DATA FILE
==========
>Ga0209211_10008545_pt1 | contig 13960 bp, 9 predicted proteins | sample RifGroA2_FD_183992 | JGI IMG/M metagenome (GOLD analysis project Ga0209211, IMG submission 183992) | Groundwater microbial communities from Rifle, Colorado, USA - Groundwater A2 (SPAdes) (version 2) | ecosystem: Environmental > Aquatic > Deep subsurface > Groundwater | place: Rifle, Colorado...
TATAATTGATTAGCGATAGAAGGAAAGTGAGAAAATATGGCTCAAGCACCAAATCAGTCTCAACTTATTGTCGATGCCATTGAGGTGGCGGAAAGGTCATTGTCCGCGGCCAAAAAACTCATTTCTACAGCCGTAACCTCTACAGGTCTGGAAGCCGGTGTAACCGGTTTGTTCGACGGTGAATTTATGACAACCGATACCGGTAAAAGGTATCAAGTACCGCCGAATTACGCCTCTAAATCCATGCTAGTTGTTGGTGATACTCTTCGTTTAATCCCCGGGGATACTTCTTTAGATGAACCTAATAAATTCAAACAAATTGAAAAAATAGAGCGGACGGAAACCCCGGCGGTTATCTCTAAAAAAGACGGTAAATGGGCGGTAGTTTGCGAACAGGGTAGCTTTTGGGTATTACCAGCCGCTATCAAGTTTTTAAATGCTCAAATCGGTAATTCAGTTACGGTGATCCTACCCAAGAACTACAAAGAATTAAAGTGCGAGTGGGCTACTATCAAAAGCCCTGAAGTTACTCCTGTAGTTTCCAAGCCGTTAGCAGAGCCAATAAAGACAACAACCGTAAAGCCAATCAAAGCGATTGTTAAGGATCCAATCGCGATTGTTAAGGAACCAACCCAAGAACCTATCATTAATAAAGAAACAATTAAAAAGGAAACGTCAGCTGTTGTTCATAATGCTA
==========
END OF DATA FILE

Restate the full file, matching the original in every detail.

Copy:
>Ga0209211_10008545_pt1 | contig 13960 bp, 9 predicted proteins | sample RifGroA2_FD_183992 | JGI IMG/M metagenome (GOLD analysis project Ga0209211, IMG submission 183992) | Groundwater microbial communities from Rifle, Colorado, USA - Groundwater A2 (SPAdes) (version 2) | ecosystem: Environmental > Aquatic > Deep subsurface > Groundwater | place: Rifle, Colorado...
TATAATTGATTAGCGATAGAAGGAAAGTGAGAAAATATGGCTCAAGCACCAAATCAGTCTCAACTTATTGTCGATGCCATTGAGGTGGCGGAAAGGTCATTGTCCGCGGCCAAAAAACTCATTTCTACAGCCGTAACCTCTACAGGTCTGGAAGCCGGTGTAACCGGTTTGTTCGACGGTGAATTTATGACAACCGATACCGGTAAAAGGTATCAAGTACCGCCGAATTACGCCTCTAAATCCATGCTAGTTGTTGGTGATACTCTTCGTTTAATCCCCGGGGATACTTCTTTAGATGAACCTAATAAATTCAAACAAATTGAAAAAATAGAGCGGACGGAAACCCCGGCGGTTATCTCTAAAAAAGACGGTAAATGGGCGGTAGTTTGCGAACAGGGTAGCTTTTGGGTATTACCAGCCGCTATCAAGTTTTTAAATGCTCAAATCGGTAATTCAGTTACGGTGATCCTACCCAAGAACTACAAAGAATTAAAGTGCGAGTGGGCTACTATCAAAAGCCCTGAAGTTACTCCTGTAGTTTCCAAGCCGTTAGCAGAGCCAATAAAGACAACAACCGTAAAGCCAATCAAAGCGATTGTTAAGGATCCAATCGCGATTGTTAAGGAACCAACCCAAGAACCTATCATTAATAAAGAAACAATTAAAAAGGAAACGTCAGCTGTTGTTCATAATGCTA